Have you ever seen the initials SFI or FSC on a product and wondered what it meant? These symbols signify a forest product such as paper, lumber, wood fiber, etc. that came from a certified forest. Forest Certification was developed in the early 1990s to recognize well-managed forest land. There are two main certification entities in the United States, the Forest Stewardship Council and the Sustainable Forestry Initiative. Both of these groups offer third-party certification, meaning that certification is the result of on-the-ground evaluation of forest management conducted by an accredited certificating organization based on internationally recognized principles and criteria with locally developed and approved standards. When the certifying organization inspects a property, it looks at three main criteria: environmental, social and economic.
In the case of FSC Certification, a forest must demonstrate protection and maintenance of natural communities and high conservation forests, the environmental aspect. The property must have an active management plan and management must follow accepted criteria. The operation must respect the rights of workers, communities and indigenous people, the social aspect. It must contribute to building markets, adding best value and have equitable access to benefits, the economic aspect. Once a forest becomes certified, it is subject to annual audits to ensure that it still meets the standards of the program. In 2004, Gov. Martin O’Malley issued an executive order stating that all of Maryland’s state forests must achieve and maintain dual certification through SFI and FSC; by 2010, all of the nearly 110,000 acres of state forest lands had achieved dual certification from both SFI and FSC. Forest products coming from a certified forest are given an eco-label that usually has SFI or FSC inscribed on it. The product is tracked through a chain of custody so that, for example, logs being harvested from a certified forest made into wood, paper, boxes, furniture, etc. will have these symbols inscribed on the products.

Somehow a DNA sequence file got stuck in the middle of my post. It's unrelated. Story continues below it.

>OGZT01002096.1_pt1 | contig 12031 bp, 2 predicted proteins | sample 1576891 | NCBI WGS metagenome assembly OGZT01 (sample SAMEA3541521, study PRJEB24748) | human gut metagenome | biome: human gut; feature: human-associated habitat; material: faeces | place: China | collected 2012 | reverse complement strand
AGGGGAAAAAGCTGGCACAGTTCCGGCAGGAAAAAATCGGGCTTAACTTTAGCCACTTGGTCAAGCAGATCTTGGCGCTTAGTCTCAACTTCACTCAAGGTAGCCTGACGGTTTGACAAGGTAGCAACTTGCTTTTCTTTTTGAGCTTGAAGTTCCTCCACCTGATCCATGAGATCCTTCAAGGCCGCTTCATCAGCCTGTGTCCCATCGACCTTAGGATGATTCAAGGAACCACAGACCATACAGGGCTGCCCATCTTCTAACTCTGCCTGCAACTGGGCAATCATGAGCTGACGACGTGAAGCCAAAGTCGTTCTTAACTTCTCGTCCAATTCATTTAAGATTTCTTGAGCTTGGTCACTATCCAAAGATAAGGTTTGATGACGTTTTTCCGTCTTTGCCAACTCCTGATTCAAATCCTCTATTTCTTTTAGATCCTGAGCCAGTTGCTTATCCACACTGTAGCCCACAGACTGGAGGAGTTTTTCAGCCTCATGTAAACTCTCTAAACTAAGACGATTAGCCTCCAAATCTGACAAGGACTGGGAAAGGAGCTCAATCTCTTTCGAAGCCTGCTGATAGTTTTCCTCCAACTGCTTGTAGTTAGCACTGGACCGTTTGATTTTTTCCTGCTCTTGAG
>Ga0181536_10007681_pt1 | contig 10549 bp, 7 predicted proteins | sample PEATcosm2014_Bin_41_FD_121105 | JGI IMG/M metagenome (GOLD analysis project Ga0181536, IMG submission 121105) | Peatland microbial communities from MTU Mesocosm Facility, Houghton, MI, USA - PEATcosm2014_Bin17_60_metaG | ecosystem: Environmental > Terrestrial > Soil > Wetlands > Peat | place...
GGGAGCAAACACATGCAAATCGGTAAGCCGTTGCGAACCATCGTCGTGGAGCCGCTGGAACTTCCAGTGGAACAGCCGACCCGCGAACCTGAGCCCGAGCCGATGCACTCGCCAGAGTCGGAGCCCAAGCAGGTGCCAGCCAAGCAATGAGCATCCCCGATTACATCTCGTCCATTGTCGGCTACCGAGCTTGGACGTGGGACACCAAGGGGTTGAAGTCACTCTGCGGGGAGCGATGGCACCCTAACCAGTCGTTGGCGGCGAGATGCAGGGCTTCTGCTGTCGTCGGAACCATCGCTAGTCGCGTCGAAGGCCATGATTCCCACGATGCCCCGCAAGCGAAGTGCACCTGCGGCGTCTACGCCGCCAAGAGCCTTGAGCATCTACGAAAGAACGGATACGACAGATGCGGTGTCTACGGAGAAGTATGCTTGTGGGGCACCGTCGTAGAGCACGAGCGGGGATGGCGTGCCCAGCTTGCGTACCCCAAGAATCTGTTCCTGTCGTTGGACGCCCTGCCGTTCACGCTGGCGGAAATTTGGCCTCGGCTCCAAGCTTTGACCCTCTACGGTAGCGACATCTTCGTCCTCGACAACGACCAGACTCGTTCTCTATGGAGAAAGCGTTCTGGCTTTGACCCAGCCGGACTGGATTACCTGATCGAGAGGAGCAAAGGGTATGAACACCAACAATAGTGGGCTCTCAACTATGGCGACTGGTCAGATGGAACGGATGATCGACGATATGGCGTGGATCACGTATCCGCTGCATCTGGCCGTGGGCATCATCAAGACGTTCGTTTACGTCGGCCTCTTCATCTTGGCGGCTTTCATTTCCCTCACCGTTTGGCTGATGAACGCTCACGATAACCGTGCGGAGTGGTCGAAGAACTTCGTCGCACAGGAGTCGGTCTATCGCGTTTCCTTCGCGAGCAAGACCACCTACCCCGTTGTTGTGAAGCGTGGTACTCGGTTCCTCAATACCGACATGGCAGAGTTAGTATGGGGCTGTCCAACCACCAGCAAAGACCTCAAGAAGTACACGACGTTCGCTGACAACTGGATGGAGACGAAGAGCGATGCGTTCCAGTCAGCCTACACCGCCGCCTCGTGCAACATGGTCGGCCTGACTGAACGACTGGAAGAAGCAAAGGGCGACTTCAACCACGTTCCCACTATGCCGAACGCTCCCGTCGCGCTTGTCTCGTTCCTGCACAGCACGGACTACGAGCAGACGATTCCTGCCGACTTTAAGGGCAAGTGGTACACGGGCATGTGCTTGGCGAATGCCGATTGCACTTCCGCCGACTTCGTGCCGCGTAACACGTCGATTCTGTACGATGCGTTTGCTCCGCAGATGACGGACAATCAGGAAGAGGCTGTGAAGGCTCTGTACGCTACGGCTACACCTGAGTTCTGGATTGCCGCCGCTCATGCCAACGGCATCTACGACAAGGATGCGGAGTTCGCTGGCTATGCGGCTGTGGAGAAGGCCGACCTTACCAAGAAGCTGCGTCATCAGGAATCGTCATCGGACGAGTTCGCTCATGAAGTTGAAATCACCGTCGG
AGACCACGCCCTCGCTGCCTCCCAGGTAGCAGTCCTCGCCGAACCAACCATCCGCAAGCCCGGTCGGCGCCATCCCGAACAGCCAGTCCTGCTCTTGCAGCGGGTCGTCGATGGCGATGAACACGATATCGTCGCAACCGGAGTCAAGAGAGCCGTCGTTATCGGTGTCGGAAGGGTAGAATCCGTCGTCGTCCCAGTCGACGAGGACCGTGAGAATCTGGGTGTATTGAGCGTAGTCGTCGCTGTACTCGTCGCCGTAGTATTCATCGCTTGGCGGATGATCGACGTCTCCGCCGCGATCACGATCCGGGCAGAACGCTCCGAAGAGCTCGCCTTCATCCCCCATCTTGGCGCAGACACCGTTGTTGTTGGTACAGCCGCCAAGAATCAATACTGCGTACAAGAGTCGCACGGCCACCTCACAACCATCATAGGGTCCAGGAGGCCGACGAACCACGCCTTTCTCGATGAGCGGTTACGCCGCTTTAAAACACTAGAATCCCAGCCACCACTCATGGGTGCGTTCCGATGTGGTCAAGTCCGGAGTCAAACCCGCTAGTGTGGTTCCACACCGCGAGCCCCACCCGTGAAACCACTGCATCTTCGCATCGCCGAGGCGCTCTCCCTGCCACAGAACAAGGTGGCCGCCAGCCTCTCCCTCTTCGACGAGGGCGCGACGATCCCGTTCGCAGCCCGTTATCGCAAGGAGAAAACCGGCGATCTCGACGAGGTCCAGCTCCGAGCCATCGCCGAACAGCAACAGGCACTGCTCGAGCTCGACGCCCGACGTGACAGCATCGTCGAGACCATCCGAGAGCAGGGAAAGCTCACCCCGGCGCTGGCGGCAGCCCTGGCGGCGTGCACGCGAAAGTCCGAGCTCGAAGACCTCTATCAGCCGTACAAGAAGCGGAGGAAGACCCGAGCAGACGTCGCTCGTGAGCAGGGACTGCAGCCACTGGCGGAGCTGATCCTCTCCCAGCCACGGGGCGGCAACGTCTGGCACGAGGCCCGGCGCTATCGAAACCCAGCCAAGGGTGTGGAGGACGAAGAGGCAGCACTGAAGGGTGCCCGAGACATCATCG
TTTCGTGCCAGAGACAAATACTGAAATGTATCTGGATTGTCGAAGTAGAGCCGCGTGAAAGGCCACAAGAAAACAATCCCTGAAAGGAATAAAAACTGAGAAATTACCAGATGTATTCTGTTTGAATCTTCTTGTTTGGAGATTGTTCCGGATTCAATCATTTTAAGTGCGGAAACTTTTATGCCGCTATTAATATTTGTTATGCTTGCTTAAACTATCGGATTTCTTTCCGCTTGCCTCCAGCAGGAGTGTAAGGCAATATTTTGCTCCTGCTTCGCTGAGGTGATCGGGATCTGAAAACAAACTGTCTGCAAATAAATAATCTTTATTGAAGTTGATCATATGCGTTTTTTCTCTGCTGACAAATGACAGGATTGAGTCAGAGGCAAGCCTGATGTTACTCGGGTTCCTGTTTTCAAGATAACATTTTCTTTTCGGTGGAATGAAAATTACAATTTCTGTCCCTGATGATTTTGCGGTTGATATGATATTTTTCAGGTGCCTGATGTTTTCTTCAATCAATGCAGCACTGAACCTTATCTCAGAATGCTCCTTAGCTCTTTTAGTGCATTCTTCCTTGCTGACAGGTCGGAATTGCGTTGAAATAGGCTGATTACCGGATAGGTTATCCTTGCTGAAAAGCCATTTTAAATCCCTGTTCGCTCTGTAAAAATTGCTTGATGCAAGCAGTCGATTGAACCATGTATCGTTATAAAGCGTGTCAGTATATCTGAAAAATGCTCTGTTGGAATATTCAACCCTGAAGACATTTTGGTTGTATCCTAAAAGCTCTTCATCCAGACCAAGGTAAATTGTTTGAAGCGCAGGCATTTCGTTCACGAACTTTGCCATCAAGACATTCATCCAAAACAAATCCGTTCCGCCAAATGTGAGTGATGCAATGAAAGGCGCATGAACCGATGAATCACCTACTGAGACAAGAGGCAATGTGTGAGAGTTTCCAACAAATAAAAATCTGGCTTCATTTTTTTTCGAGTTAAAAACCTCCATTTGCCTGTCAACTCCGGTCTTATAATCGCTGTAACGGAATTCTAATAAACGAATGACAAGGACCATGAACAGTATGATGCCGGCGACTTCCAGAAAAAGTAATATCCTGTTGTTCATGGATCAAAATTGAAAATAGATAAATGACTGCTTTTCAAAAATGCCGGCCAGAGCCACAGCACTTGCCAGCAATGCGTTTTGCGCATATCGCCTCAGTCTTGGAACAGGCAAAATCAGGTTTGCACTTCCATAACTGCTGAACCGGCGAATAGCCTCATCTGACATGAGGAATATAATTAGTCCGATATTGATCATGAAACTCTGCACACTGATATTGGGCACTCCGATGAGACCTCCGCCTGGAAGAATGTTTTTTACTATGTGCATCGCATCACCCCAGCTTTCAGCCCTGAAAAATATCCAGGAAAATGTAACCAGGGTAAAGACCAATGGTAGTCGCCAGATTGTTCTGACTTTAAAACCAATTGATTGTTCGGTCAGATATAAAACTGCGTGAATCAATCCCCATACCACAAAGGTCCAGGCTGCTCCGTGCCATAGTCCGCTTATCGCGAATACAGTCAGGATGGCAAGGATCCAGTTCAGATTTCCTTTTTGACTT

Forest certification is viewed by many as a desirable outcome. Some of the advantages of certification include improving the image of the company, agency, or landowner that maintains this certification. Maintaining credibility in that certification demonstrates the forest is being managed in an environmentally sensitive manner as determined by an outside party. Certification also may enable the seller of forest products to reap a price premium versus forest products arising from a non-certified source. Also, some corporations only wish to use wood products from certified sources, so having this certification many result in increased market access. Finally, when the consumer purchases a certified product, they know that they are using wood products from a sustainable, well-managed forest that takes into consideration environmental, social and economic criteria.
Nature Notes for 9/29/2013